Well, I don’t like them either. In FC3: Who’s Watching? there are lots of details about not just the spooks but everyone who’s watching you; what they can see, and so on.
One of the key points there is that, while big Internet companies are prime targets for snoopy public servants, we’re also pretty well lawyered-up, compared to the vast majority of sites and apps up there. So the trade-off isn’t simple.
“I like Persona” · Lots of people said that Mozilla Persona would be a better basis for federated identity than the OAuth2-based OpenID Connect.
Having taken the time to do a partial (but I’ll finish it) integration with Persona, I was left impressed, but with open issues percolating in my mind; see FC4: Persona Questions.
“I forget which provider” · Commenter Jashan: “Users tend to forget which of the gazillion available services they have registered at your site with. And then they're too lazy to try all the possibilities. And then they're gone.”
This one is tough; we can all agree that we want to minimize the cognitive load on anyone trying to get signed in to our software, but it’s not obvious how best to achieve this. Putting up an unstylish “NASCAR page” full of IDP badges may be less friendly than asking people to just remember their account details; but maybe not. Fortunately, work is in progress on some good alternatives; see FC6: Who Are You?
“I like password managers” · I mean something like KeePass or LastPass or 1Password. Commenter NH: “I use a password manager to auto generate random passwords and save them, which, while being a bit less handy, makes me feel better at least, knowing that there isn't one single site/password that, upon being compromised, gains you access to everything.” [Disclosure: I use 1Password myself.]
To which I say “Yes! Please start using a manager”. But there’s more to it than that; FC5: Manage Those Passwords! surveys the landscape. At the end of the day, I don’t think these things (good though they are) really weaken the case for Federation.
“You’re a big target for the bad guys” · From commenter Daniel: “What if Google/Facebook/etc. get hacked? Then the bad guy has all the login info for every site I used them to login to.”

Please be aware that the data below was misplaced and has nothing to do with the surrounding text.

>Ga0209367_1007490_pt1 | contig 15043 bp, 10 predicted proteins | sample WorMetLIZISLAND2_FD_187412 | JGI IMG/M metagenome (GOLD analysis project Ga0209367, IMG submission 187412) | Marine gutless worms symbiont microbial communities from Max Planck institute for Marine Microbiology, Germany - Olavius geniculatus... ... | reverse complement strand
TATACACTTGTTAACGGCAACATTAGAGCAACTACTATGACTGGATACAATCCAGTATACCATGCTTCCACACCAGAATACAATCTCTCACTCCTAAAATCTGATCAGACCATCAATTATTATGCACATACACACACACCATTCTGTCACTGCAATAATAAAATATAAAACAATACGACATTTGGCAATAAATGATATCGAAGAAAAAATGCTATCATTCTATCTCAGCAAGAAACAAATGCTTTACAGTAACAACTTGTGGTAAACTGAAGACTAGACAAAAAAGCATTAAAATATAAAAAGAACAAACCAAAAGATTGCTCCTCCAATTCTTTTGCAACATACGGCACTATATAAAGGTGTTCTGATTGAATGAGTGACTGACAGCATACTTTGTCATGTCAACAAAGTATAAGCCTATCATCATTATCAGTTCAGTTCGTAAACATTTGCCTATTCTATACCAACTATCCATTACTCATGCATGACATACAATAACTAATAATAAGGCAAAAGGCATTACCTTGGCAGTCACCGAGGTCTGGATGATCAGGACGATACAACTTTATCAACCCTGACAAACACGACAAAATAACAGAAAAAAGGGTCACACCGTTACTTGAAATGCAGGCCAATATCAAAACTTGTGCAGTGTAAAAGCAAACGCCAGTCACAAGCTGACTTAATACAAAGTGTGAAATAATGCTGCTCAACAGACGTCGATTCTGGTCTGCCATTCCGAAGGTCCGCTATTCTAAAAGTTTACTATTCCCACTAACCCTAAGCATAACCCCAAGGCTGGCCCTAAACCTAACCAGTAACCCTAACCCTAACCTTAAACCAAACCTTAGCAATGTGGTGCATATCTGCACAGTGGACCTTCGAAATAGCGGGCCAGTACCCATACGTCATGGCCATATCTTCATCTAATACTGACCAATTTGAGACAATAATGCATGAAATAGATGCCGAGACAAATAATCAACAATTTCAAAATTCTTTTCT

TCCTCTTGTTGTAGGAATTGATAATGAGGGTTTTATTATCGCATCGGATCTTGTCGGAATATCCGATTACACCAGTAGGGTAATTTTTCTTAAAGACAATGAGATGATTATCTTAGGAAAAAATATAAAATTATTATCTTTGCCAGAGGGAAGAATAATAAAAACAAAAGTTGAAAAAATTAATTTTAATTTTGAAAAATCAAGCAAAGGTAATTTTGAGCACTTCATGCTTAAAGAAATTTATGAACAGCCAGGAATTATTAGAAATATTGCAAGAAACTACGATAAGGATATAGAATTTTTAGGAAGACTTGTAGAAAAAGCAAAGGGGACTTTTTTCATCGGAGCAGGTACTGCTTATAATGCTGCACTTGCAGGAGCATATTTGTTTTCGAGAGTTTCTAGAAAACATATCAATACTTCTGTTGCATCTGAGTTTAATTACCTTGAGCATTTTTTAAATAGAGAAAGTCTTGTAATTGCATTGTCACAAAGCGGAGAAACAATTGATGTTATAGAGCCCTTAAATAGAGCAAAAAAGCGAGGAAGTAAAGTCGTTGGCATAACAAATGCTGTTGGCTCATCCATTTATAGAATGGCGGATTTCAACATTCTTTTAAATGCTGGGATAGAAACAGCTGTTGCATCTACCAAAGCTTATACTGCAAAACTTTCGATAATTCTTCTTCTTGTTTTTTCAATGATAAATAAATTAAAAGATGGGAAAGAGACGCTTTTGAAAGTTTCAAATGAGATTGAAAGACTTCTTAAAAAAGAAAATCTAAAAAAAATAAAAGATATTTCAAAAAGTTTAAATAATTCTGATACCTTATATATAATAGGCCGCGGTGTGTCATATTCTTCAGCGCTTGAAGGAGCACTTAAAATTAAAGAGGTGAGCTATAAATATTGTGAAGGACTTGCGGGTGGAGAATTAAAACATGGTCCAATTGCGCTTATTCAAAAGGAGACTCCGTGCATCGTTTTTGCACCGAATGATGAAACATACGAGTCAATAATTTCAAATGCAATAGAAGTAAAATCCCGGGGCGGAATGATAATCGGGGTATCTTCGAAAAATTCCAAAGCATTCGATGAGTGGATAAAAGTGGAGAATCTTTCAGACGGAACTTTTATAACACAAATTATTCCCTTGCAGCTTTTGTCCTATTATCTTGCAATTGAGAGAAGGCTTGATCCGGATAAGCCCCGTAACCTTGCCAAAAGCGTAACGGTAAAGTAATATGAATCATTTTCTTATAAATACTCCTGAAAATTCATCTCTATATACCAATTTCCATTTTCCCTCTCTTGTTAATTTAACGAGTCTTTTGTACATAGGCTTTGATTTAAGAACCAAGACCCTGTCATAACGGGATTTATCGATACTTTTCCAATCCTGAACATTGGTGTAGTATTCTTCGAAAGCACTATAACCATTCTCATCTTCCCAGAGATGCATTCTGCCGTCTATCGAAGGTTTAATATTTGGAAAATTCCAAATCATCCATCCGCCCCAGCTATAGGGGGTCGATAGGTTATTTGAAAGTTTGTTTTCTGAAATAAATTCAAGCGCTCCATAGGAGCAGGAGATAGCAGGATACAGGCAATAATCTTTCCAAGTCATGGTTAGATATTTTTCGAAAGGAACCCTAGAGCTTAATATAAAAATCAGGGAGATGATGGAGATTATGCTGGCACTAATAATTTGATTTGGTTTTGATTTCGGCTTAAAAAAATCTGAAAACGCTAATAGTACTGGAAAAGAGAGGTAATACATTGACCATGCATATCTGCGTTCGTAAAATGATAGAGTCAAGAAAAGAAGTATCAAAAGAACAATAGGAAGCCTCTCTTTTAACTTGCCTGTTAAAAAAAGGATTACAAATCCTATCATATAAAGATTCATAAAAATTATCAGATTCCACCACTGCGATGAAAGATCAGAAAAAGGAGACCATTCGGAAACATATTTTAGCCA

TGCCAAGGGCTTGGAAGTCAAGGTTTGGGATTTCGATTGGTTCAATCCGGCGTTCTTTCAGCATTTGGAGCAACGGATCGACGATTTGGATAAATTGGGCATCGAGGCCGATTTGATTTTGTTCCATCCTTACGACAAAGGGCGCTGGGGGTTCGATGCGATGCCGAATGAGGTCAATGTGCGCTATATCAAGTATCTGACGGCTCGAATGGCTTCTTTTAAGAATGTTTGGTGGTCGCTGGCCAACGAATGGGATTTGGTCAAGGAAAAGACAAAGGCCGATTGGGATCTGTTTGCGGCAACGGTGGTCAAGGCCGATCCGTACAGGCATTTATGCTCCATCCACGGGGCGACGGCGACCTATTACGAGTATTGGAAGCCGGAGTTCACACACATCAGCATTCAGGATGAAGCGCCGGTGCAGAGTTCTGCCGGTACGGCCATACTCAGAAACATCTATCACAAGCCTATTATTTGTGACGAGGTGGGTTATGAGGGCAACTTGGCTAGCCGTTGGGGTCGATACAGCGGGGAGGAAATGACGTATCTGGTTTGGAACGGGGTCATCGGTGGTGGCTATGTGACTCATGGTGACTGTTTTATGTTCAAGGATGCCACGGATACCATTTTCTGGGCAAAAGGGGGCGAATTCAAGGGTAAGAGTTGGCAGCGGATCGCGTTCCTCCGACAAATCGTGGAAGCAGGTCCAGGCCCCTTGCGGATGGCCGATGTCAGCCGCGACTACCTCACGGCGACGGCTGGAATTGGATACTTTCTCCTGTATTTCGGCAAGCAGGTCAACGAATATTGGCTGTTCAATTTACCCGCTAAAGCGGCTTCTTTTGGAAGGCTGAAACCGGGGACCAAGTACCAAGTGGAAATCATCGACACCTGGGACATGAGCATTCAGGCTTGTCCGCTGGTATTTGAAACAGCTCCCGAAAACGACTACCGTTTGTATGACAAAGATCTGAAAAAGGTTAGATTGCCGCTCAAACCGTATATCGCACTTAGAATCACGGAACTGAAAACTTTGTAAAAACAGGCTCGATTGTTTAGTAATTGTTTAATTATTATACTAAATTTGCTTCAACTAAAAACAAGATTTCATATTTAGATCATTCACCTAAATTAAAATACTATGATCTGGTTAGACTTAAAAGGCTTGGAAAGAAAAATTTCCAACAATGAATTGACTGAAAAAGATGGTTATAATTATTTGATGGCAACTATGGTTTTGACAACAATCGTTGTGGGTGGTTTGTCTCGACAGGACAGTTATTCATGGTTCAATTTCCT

For a deep dive on this issue (and the next one) see FC2: Single Point of Failure?
“You’re a single point of blockage” · Nik Clayton on G+: “And what happens when FB, G, or others decide to close the account you’re using... Now you've lost access to a lot more than your G+ feed.”
For a deep dive on this issue (and the previous one) see FC2: Single Point of Failure?
“I’m a user not an operator” · Gary Royal on G+: “Federated login has a clear benefit to the service provider (access to disaggregated user data, particularly that user’s social contacts), but only an ostensible benefit to end users (freedom from having to remember yet another password), so on that level it's purely a swindle...”
If Gary’s right, this conversation is a waste of time, because it’s just not reasonable to ask for something in exchange for nothing. FC7: Users vs Apps digs into these issues and tries to figure out what value is exchanged and who comes out ahead.
“I’m struggling with the API” · Commenter Michael Schwartz (of Gluu): “For federation to work, it needs to be easier for web developers. Asking developers to implement OpenID Connect is not the answer for everyone, although with better high level libraries, this will hopefully become easier.”
Does that about cover it? · Write in with any I missed.